PubMed

    Somsak, Voravuth; Chachiyo, Sukanya; Jaihan, Ubonwan; Nakinchat, Somrudee

    2015-01-01

    Malaria is a major public health problem in the world because it can cause of death in patients. Malaria-associated renal injury is associated with 45% of mortality in adult patients hospitalized with severe form of the disease. Therefore, new plant extracts to protect against renal injury induced by malaria infection are urgently needed. In this study, we investigated the protective effect of aqueous crude extract of Azadirachta indica (neem) leaves on renal injury induced by Plasmodium berghei ANKA infection in mice. ICR mice were injected intraperitoneally with 1 × 10(7) parasitized erythrocytes of PbANKA, and neem extracts (500, 1,000, and 2,000 mg/kg) were given orally for 4 consecutive days. Plasma blood urea nitrogen (BUN) and creatinine levels were subsequently measured. Malaria-induced renal injury was evidenced as marked increases of BUN and creatinine levels. However, the oral administration of neem leaf extract to PbANKA infected mice for 4 days brought back BUN and creatinine levels to near normalcy, and the highest activity was observed at doses of 1,000 and 2,000 mg/kg. Additionally, no toxic effects were found in normal mice treated with this extract. Hence, neem leaf extract can be considered a potential candidate for protection against renal injury induced by malaria.

  15. Alpha-adrenoceptor blockade in patients with mild to moderate hypertension: long-term renal effects of doxazosin.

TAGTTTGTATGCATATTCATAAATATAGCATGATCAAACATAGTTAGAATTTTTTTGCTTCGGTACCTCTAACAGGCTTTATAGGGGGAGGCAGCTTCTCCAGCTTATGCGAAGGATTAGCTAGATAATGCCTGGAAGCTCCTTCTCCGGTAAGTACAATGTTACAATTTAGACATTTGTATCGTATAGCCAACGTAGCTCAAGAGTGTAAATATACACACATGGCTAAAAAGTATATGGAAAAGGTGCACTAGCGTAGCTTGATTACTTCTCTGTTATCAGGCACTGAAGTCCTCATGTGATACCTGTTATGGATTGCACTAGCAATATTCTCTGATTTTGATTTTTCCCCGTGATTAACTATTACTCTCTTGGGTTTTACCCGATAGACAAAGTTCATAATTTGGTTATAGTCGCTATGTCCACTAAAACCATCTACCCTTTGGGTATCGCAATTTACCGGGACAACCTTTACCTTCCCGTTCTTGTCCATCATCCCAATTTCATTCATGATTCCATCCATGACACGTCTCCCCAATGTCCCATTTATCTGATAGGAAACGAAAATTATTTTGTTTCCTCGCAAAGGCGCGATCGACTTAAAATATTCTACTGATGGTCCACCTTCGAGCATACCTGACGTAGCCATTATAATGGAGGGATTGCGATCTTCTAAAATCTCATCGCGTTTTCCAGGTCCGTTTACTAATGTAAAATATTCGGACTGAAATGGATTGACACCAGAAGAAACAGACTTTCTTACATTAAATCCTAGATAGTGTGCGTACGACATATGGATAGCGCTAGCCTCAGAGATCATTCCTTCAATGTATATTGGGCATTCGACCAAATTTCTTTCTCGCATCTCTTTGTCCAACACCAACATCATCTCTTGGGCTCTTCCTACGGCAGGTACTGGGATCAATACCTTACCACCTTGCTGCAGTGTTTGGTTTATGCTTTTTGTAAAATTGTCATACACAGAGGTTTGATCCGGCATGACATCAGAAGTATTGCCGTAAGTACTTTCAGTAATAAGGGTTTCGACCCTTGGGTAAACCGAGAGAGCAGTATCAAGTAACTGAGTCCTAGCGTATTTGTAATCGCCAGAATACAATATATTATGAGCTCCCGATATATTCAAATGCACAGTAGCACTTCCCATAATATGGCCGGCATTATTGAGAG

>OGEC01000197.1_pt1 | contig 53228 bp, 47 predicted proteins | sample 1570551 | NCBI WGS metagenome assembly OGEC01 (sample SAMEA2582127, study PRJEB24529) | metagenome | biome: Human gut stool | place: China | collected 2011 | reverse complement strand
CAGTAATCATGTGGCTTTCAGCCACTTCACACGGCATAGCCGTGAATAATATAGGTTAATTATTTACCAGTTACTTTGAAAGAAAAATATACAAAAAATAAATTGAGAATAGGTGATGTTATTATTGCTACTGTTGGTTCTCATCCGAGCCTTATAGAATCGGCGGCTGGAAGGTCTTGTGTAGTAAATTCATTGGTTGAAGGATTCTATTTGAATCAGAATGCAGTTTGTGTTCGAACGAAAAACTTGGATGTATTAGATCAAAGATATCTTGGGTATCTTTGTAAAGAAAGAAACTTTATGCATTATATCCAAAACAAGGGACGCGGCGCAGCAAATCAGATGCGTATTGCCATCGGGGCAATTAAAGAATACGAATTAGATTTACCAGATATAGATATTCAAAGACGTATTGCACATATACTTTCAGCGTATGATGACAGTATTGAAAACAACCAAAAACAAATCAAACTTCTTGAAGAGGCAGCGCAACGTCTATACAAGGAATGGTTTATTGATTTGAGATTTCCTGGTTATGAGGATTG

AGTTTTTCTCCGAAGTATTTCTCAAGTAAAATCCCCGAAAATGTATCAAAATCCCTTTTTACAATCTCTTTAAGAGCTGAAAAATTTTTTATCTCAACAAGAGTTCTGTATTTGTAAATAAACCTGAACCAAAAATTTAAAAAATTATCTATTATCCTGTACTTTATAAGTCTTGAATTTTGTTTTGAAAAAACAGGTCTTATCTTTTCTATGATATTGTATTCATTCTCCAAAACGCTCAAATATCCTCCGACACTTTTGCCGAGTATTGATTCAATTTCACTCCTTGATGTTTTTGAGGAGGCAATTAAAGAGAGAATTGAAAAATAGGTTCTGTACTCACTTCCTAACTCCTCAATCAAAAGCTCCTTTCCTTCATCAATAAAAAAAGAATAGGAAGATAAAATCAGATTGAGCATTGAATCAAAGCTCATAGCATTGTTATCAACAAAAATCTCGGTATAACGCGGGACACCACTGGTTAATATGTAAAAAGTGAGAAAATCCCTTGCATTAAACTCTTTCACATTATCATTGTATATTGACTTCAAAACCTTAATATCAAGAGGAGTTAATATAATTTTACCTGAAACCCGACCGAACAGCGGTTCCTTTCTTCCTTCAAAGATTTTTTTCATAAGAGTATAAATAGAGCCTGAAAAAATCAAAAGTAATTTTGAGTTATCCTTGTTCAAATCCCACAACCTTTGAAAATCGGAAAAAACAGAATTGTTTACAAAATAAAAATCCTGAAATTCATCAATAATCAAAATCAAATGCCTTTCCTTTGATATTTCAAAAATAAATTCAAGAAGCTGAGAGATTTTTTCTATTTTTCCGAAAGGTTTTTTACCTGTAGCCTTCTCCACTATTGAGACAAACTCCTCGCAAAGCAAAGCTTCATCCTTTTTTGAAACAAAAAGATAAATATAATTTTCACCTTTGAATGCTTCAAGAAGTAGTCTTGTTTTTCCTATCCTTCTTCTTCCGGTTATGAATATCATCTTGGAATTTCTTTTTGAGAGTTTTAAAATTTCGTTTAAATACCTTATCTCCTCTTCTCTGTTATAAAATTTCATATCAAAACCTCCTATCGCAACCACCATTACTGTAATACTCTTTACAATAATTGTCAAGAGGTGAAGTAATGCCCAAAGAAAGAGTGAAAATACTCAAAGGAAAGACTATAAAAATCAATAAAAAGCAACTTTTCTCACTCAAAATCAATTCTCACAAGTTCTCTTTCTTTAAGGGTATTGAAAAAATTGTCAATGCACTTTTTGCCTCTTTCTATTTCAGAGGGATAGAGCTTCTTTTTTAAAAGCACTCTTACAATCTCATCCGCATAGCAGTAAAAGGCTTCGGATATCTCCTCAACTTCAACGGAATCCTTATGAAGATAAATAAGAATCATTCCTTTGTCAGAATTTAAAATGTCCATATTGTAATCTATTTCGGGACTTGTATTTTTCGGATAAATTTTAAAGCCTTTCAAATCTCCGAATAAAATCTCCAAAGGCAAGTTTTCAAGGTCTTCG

PubMed

    Krusell, L R; Christensen, C K; Pedersen, O L

    1992-09-01

    Using constant infusion technique and a water-loading procedure, we investigated renal hemodynamic and excretional variables in 15 essential hypertensive patients [diastolic blood pressure (DBP) 102 +/- 10 mm Hg] after 3 weeks of placebo and after 16 weeks of treatment with a postjunctional alpha 1-adrenoceptor-antagonist, doxazosin (1-16 mg) once daily. A minor decrease in supine DBP (p less than 0.05) but no significant changes in systolic BP (SBP) and heart rate (HR) were observed. No significant changes were noted in glomerular filtration rate (GFR), renal plasma flow (RPF), and renal vascular resistance (RVR). The mean renal excretion rate of sodium, potassium, uric acid, and albumin for the entire group was unaffected by the treatment, but the individual changes in sodium clearance correlated significantly with changes in mean BP (r = 0.64, n = 15, p less than 0.05). Six patients showed an increase in sodium excretion after treatment, whereas nine showed a decrease. No decrease in mean body weight was noted, but the BP reduction after 5 months of treatment correlated significantly with the changes in body weight (r = 0.62, n = 15, p less than 0.01). The results indicate that long-term treatment with doxazosin had no deleterious effect on renal function, but the effects on BP were rather modest. The individual BP response is probably determined by the degree of fluid retention even if an intact pressure-natriuresis relationship could still be demonstrated during chronic therapy.

  16. Effects of adenosine receptor agonists on efferent renal nerve activity in anesthetized rats.

    PubMed

    Genovesi, S; Pieruzzi, F; Camisasca, P; Ragonesi, G; Protasoni, G; Golin, R; Zanchetti, A; Stella, A

    2000-02-01